I quit querying for four reasons.
Rejection stinks. I sent out a handful of queries after I’d been writing for a year, receiving rejections—and one invitation to revise and resubmit. I did, only to have the new version of my story rejected, too. I learned that I didn’t like the resultant gnawing in my gut, which devoured what little confidence I’d scraped together.
My story wasn’t ready. I went to RWA® Nationals in 2008, where I sported two shiny Golden Heart® pins on my name badge for a double final. People congratulated me repeatedly, and yet I felt like a fake. I knew my stories weren’t marketable, a fact confirmed by the response of the agent and editor to whom I pitched one of my finalist entries. In less than a minute, I knew neither was interested.
My writing craft needed work. I attended the Literacy Autographing at Nationals that year and made my way to Deeanne Gist’s table. To my surprise, she was alone, giving me no good reason to slink away unnoticed. My newbie knees were knocking, but I forced myself to talk with her.
Dee complimented me on my GH finals, and I shrugged them off, telling her I didn’t feel I deserved them since my stories were far from ready, a fact confirmed during those painful pitch sessions. She told me that she, like me, learned quickly that she didn’t like the sting of rejections and determined not to receive any more, which she didn’t. And then she gave me some great advice, which I’m eager to pass on.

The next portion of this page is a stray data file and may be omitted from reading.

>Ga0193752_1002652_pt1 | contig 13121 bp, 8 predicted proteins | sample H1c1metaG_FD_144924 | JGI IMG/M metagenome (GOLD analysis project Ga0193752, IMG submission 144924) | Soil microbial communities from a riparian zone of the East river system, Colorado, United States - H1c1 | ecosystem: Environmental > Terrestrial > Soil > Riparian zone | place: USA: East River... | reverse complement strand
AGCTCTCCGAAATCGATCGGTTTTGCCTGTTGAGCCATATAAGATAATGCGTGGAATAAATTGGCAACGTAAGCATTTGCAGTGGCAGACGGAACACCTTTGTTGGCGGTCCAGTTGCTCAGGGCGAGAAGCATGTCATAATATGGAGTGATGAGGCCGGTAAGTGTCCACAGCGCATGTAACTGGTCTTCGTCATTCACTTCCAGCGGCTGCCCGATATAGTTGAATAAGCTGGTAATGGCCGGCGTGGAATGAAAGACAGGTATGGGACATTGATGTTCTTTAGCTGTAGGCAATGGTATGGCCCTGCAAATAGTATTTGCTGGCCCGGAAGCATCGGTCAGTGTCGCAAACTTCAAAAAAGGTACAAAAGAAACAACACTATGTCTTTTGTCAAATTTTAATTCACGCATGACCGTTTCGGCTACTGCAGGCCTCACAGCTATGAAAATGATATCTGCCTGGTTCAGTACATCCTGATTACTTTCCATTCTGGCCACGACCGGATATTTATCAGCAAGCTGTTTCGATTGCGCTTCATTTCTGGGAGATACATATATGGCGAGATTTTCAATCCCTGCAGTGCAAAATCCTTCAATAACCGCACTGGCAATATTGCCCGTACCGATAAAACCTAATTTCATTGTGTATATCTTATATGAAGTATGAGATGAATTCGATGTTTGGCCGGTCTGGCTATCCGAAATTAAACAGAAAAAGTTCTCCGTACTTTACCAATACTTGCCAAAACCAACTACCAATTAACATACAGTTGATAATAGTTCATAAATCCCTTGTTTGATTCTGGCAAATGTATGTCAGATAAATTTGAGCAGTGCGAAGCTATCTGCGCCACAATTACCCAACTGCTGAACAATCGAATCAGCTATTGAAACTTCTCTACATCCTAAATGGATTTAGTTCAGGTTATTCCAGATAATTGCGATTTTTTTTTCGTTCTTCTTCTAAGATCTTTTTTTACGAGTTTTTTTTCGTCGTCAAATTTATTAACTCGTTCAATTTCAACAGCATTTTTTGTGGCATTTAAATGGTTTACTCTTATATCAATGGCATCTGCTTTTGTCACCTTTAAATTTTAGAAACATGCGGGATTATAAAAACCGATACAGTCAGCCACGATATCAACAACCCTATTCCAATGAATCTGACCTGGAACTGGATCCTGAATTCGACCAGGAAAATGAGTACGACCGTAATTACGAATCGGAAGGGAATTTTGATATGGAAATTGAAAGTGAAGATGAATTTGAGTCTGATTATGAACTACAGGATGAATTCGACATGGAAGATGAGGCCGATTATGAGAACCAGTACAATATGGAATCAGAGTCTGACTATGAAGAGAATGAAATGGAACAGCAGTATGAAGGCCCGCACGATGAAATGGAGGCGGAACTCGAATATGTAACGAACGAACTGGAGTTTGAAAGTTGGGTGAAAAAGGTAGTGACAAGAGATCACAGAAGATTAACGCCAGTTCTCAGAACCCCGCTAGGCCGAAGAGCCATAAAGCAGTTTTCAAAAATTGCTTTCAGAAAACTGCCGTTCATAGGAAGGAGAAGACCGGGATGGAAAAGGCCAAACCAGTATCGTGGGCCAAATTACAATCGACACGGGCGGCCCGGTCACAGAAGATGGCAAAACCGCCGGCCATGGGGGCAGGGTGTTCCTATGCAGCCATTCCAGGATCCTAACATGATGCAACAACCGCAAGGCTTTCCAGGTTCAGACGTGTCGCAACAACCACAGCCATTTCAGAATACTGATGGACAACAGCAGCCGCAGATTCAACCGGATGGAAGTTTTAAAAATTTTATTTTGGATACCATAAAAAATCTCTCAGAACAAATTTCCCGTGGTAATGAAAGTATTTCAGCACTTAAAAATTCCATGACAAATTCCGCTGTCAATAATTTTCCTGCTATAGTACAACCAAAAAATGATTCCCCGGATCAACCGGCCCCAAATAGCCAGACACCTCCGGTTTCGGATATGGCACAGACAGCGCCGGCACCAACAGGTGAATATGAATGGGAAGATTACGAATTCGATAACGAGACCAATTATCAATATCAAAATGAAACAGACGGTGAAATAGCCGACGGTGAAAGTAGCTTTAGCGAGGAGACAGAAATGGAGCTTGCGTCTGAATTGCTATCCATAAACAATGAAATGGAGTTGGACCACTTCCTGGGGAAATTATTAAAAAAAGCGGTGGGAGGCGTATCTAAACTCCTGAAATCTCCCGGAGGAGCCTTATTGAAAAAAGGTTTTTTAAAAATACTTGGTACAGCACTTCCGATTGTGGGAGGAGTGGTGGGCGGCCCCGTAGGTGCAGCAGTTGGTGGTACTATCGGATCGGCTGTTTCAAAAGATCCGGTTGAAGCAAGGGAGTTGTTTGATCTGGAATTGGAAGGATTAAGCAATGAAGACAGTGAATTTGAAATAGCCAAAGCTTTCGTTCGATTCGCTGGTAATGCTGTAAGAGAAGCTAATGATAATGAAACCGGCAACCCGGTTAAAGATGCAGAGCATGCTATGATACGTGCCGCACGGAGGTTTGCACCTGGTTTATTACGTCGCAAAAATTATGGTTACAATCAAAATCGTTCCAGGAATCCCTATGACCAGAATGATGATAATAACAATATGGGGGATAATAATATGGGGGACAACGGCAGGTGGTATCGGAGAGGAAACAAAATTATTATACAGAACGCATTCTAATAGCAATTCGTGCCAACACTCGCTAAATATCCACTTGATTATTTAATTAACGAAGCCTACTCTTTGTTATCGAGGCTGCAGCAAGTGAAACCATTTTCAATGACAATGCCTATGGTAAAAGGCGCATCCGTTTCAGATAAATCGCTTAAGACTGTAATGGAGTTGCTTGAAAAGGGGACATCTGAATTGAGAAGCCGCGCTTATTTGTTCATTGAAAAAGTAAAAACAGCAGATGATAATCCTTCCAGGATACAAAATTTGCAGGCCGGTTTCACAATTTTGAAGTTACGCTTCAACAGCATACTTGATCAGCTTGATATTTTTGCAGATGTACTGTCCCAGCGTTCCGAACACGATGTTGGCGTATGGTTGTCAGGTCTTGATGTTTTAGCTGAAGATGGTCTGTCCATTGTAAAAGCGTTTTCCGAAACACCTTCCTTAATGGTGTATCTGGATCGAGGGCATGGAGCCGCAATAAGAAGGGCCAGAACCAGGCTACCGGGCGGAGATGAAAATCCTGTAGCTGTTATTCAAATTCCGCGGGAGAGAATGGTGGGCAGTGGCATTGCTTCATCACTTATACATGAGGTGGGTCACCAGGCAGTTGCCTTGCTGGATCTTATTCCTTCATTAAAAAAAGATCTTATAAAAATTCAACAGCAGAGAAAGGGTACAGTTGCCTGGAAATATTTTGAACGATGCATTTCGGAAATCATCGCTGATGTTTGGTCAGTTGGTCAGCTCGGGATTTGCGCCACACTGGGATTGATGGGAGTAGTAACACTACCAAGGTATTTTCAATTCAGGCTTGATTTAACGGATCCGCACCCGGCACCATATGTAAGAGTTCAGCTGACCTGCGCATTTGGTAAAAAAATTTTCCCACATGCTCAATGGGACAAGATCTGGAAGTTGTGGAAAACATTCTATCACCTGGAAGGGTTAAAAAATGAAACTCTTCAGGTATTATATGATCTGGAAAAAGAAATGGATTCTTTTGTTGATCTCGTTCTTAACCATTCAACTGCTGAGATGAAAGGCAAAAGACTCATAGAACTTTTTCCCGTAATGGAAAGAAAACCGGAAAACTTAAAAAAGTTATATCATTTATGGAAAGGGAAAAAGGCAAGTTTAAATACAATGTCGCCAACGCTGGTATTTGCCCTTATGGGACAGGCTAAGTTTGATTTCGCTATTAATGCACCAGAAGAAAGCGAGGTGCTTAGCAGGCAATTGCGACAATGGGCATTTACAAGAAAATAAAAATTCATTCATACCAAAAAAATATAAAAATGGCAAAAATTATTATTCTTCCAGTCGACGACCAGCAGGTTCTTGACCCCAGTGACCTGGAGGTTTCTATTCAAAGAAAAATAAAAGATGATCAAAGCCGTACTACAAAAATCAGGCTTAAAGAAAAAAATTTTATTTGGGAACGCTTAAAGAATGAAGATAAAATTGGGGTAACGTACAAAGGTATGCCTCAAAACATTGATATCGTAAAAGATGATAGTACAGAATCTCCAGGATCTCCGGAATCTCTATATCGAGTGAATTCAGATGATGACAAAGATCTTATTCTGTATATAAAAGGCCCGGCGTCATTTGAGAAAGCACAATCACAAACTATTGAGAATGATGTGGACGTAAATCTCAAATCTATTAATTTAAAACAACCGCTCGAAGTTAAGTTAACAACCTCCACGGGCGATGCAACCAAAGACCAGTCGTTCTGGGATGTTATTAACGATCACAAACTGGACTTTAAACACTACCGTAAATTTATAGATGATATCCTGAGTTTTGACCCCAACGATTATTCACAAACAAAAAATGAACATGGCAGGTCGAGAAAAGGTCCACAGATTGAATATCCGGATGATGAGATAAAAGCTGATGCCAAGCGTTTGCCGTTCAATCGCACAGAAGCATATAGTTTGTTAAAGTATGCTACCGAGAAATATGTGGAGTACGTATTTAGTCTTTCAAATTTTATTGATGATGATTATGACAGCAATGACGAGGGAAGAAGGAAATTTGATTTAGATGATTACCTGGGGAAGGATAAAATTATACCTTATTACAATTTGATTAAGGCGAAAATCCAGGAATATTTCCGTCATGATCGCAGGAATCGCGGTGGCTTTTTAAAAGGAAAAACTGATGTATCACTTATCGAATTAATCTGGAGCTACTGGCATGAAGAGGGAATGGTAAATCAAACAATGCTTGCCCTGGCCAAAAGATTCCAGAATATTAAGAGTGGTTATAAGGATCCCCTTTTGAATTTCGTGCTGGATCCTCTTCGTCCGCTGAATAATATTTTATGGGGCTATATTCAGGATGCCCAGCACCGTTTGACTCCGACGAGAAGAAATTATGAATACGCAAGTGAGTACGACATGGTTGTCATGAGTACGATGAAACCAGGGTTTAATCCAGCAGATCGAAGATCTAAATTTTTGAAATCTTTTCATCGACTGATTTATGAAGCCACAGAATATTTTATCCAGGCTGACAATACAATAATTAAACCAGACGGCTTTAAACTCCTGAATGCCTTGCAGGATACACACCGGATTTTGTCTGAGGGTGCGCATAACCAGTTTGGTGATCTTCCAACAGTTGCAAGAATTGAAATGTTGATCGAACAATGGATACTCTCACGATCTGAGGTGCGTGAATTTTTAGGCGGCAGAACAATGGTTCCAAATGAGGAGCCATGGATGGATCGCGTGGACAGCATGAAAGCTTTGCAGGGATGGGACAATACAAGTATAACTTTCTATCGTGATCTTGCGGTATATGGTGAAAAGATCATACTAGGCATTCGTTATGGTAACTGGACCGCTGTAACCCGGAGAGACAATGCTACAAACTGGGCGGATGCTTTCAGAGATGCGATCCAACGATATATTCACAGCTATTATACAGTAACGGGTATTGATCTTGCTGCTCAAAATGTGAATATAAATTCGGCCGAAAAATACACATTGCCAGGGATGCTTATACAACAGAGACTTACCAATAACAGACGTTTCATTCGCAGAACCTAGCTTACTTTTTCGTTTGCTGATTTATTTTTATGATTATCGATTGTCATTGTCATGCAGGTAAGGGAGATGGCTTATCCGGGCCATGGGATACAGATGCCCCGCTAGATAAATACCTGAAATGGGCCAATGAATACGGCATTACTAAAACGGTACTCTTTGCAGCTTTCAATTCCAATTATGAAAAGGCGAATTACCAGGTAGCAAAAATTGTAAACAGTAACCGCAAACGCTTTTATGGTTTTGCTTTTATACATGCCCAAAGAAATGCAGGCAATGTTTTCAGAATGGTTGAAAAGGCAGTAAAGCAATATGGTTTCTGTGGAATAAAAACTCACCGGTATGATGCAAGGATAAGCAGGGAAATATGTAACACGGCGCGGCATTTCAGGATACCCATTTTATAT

Advice from a Best-selling Author
The secret to Dee’s success is that she quit querying and took time to study craft, read in her sub-genre, and revised her story until she had one the publishing pros couldn’t pass up. As I listened to her, I knew she’d just given me the key to success, one that could unlock doors that had been closed.
I heeded Dee’s advice. I quit querying, embarked on an intense study of the writing craft, and devoured inspirational historical romances from a wide variety of authors.
Eighteen months later, I ended up with an offer of representation from a highly respected agent who sold my debut novel a year after that. How did this happen? Come back Friday when I’ll share the rest of the story, along with an another encouraging encounter.
And what’s the fourth reason I quit querying?
I write lousy query letters. No kidding. I look at the one I sent my agent and cringe. I’m proof a promising story can compensate for weaknesses in other areas. 🙂
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Have you made the decision to quit querying at some point? If so, why?
Has rejection made you hesitant to submit your work?
How do you go about studying craft?